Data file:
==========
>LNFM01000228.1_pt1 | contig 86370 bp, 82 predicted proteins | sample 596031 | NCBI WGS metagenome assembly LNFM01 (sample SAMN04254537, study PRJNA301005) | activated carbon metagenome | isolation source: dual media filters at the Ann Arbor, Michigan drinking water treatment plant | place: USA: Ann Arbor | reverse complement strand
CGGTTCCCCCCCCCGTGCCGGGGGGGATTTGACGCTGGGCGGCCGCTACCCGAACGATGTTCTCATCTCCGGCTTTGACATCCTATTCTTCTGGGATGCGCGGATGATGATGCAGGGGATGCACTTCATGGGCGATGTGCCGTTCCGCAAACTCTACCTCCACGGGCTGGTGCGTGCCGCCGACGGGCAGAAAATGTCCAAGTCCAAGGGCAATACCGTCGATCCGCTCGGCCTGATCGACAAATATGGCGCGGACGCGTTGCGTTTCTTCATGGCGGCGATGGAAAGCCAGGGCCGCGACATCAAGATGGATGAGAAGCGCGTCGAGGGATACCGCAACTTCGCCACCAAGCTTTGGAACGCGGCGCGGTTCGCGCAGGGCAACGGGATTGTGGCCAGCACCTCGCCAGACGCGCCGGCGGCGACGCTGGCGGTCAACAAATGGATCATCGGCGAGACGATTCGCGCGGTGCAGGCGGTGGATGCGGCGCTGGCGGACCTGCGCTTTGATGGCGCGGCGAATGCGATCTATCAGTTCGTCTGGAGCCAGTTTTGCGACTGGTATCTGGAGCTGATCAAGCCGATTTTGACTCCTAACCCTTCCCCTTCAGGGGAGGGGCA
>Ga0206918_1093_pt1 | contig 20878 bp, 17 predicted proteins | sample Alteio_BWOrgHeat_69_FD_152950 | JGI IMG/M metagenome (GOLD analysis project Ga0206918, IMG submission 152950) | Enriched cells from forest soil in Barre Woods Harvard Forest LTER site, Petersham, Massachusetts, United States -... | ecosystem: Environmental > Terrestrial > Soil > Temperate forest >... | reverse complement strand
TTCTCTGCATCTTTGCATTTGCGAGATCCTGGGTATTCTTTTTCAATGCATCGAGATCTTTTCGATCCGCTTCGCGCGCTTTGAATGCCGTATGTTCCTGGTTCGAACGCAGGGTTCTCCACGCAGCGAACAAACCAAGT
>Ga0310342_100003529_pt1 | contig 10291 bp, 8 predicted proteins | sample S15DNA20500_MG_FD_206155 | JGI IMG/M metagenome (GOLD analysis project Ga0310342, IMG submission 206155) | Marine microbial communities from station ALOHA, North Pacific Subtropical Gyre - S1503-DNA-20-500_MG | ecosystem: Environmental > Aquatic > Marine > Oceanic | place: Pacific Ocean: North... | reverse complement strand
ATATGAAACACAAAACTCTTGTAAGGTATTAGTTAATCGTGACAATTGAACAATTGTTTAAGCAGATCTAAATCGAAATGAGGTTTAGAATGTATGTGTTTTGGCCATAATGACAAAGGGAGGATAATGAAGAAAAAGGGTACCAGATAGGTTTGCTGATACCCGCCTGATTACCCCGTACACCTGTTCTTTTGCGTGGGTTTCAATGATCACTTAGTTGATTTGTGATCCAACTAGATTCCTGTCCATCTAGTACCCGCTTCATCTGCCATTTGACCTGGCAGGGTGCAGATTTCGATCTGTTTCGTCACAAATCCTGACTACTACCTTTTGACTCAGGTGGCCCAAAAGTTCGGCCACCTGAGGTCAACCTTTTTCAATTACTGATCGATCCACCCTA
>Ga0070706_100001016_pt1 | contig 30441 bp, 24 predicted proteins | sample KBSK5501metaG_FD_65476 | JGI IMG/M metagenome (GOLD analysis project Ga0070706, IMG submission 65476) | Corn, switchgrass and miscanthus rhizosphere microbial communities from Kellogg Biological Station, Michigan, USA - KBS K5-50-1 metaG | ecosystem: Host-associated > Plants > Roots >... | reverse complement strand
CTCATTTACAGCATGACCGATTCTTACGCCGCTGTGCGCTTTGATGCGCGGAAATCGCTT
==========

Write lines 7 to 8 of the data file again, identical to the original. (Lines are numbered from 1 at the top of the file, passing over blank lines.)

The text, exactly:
>Ga0070706_100001016_pt1 | contig 30441 bp, 24 predicted proteins | sample KBSK5501metaG_FD_65476 | JGI IMG/M metagenome (GOLD analysis project Ga0070706, IMG submission 65476) | Corn, switchgrass and miscanthus rhizosphere microbial communities from Kellogg Biological Station, Michigan, USA - KBS K5-50-1 metaG | ecosystem: Host-associated > Plants > Roots >... | reverse complement strand
CTCATTTACAGCATGACCGATTCTTACGCCGCTGTGCGCTTTGATGCGCGGAAATCGCTT